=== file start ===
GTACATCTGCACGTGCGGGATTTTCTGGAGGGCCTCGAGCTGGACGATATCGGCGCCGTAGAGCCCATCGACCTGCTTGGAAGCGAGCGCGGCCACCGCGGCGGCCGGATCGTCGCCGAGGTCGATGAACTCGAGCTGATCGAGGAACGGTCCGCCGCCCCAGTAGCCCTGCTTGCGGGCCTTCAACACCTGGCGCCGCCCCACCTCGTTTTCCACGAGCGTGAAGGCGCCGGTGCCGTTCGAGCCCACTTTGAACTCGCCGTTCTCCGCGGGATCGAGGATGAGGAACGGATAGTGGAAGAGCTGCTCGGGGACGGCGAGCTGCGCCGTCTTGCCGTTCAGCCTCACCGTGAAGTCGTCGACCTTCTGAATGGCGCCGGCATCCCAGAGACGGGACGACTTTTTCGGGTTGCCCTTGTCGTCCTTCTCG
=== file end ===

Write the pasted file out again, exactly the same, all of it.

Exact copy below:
GTACATCTGCACGTGCGGGATTTTCTGGAGGGCCTCGAGCTGGACGATATCGGCGCCGTAGAGCCCATCGACCTGCTTGGAAGCGAGCGCGGCCACCGCGGCGGCCGGATCGTCGCCGAGGTCGATGAACTCGAGCTGATCGAGGAACGGTCCGCCGCCCCAGTAGCCCTGCTTGCGGGCCTTCAACACCTGGCGCCGCCCCACCTCGTTTTCCACGAGCGTGAAGGCGCCGGTGCCGTTCGAGCCCACTTTGAACTCGCCGTTCTCCGCGGGATCGAGGATGAGGAACGGATAGTGGAAGAGCTGCTCGGGGACGGCGAGCTGCGCCGTCTTGCCGTTCAGCCTCACCGTGAAGTCGTCGACCTTCTGAATGGCGCCGGCATCCCAGAGACGGGACGACTTTTTCGGGTTGCCCTTGTCGTCCTTCTCG